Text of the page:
AUSTIN, Texas — Clean air is vital for our environment and for public health.
Officials with the Texas Commission on Environmental Quality (TCEQ) maintain one of the most extensive air monitoring networks in the nation.
The data collected by monitoring sites are used for a variety of purposes. KVUE's Anavid Reyes got a chance to see how it's done.
Air samples are collected in a "passivated stainless steel canister," which is a vessel that can hold up to six liters of sample volume.
Samples are analyzed by the TCEQ Air Quality Laboratory for 84 compounds. This is a routine type of investigation, getting a snapshot of air quality at a particular point in time. Samples could take up to two weeks to get results.
If you want a real-time reading, you can use a multi ray.
"It pulls air through the sensor at the top, and then it goes across an ultraviolet bulb. That bulb ionizes the compounds or gasses that pass through it and that's how you get your results," an investigator said.
It tests for ground-level ozone, nitrogen dioxide, carbon monoxide and lead, among other things.
The reading is sent directly to a laptop where results are almost instantaneous.
This tool can be used in an emergency-type situation.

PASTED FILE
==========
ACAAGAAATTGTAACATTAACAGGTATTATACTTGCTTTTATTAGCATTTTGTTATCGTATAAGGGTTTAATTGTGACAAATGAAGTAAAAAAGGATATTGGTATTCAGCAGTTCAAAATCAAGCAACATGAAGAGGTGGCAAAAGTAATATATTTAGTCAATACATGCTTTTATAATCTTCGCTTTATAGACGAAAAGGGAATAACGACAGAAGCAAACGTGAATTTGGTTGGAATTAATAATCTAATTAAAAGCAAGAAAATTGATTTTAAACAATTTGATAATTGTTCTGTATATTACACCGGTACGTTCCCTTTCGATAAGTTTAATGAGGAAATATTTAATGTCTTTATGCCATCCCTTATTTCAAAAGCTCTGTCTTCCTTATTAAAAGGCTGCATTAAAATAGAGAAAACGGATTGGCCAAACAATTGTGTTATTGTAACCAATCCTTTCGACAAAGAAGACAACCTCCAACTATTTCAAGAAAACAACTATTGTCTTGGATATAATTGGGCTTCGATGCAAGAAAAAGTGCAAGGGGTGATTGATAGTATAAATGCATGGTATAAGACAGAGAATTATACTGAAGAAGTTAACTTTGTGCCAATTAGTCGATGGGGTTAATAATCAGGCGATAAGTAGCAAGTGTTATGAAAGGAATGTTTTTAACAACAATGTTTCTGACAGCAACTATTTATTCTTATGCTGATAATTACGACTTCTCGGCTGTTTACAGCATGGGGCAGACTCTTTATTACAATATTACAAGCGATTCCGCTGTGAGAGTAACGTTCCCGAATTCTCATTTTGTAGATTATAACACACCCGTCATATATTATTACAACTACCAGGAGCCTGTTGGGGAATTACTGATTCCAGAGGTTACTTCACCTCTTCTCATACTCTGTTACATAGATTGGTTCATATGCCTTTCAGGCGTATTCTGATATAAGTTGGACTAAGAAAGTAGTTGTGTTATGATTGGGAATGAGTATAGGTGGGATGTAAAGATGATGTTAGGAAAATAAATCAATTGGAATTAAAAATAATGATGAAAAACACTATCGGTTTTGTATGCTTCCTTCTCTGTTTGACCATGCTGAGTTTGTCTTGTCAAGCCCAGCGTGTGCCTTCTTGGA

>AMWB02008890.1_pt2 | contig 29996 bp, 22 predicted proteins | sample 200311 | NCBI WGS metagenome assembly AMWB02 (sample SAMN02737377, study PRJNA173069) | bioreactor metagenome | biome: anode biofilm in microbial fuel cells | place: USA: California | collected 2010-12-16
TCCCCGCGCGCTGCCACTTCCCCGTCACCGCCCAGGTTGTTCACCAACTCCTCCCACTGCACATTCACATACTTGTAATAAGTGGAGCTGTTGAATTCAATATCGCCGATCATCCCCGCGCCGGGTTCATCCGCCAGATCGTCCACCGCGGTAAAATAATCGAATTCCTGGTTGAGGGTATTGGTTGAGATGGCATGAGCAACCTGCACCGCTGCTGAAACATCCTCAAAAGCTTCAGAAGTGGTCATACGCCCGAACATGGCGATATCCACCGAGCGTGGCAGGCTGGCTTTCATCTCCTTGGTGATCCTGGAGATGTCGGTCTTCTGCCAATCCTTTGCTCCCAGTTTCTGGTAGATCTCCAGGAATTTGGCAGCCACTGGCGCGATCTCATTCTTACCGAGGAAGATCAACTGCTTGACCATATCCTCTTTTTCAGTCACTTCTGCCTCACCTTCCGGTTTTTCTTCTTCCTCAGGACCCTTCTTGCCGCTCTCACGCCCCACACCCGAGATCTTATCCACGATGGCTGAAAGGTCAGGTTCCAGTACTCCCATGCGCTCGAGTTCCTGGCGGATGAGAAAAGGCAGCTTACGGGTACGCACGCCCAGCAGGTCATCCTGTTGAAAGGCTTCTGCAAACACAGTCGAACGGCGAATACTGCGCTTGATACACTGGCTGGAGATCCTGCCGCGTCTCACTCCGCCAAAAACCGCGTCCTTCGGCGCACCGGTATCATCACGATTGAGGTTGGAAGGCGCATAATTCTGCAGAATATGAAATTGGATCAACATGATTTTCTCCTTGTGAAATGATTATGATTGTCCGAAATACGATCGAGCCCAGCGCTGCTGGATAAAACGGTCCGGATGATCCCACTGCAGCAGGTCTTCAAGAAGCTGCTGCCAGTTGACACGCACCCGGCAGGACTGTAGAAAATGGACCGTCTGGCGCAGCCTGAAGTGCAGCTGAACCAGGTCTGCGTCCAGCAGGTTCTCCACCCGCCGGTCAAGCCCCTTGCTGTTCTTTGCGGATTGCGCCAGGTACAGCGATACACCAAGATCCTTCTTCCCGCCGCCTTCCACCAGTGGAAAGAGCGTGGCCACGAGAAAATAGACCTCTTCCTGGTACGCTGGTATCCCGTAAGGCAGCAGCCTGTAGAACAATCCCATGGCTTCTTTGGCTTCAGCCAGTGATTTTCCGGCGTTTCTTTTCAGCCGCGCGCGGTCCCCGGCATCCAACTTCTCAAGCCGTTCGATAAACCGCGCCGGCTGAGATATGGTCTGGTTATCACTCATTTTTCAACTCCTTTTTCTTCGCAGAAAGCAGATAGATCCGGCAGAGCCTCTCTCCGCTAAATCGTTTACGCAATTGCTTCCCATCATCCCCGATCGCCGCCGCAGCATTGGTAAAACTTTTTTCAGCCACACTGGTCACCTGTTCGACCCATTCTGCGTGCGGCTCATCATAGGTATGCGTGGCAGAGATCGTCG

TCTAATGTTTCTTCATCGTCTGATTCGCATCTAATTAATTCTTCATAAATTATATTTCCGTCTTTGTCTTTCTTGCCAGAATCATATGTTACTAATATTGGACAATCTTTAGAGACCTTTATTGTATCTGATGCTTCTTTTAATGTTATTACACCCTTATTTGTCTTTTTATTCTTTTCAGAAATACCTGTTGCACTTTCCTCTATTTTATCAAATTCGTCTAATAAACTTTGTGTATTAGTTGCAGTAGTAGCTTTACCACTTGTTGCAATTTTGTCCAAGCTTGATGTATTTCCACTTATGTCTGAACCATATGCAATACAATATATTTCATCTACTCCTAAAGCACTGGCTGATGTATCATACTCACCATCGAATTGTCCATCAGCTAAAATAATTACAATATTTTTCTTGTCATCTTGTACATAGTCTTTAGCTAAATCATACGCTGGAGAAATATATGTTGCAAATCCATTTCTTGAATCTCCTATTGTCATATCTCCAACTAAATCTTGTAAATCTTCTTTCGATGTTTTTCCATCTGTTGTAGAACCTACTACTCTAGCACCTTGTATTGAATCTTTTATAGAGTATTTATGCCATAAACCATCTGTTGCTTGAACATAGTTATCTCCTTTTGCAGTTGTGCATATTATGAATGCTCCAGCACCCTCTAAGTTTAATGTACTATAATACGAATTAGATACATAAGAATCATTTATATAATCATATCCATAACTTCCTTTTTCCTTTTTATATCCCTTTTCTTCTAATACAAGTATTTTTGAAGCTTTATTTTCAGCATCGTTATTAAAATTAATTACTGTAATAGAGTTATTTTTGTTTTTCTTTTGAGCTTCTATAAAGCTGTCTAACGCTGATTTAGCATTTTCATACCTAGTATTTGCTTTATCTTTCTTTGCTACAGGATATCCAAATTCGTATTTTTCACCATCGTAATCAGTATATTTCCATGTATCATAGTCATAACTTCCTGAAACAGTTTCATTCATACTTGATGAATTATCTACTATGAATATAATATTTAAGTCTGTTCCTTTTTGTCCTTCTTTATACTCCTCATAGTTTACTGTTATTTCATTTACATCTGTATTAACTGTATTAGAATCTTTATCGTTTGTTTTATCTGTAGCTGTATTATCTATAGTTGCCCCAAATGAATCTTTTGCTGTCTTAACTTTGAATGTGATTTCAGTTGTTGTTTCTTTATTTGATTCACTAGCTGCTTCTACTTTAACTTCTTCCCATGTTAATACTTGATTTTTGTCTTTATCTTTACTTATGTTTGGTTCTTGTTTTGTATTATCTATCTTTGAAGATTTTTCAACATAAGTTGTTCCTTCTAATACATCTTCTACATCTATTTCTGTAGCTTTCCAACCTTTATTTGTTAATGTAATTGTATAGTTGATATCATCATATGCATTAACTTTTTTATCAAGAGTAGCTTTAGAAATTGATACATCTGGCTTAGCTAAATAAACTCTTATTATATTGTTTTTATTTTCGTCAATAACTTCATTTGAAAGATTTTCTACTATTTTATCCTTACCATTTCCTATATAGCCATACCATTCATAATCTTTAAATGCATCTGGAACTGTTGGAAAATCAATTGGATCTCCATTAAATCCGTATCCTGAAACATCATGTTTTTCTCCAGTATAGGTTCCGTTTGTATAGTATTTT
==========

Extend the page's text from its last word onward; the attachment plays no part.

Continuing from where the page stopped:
Another air-monitoring equipment includes the use of optical gas imaging.
After a scan, an air sample could be taken from the site via the canister and be sent off to the lab.
But what happens in the lab?
"Our job is to analyze that sample, to provide data concerning what concentration of chemical compounds are in that sample," said TCEQ Lab Manager Ken Lancaster." Then we provide that information back to them so it can aid them in their investigation."
The lab does not provide information indicating any kind of action should be taken. They simply provide the numbers. It's up to investigators to decide what to do with that information.
"We provide the data to the decision-makers," Lancaster said. "We provide accurate data so they can make the best decision possible when it comes to protecting human health."
When the samples enter the lab, the first thing chemists look for is that the zip ties are intact, securing the case.
"To ensure that the sample is not tampered with," Lancaster said.
You then scan the code on the paper attached to the sample and document it in the system.
"Next step – so the sample canister comes in a vacuum – so in order to analyze it, we gotta get to what we call 'positive pressure,'" he said. "So we do that by adding nitrogen."
Chemists now have to let the canister "age." There's a holding time. Once you pressurize it you have to let it sit for at least 12 hours to let everything mix and sit well.
Once they're ready for analysis, they're screwed onto the canister tree.
Then they run a pressure test to make sure the canister was tightly secured and ready for the elements to be pulled into the equipment and analyzed.
"The last thing is to clean the canister so we can ship it back out," Lancaster said.
It's placed in an "oven," where humidified nitrogen is also used for cleaning purposes.
All of this meticulous work is done to help protect human health and Texas' environment.
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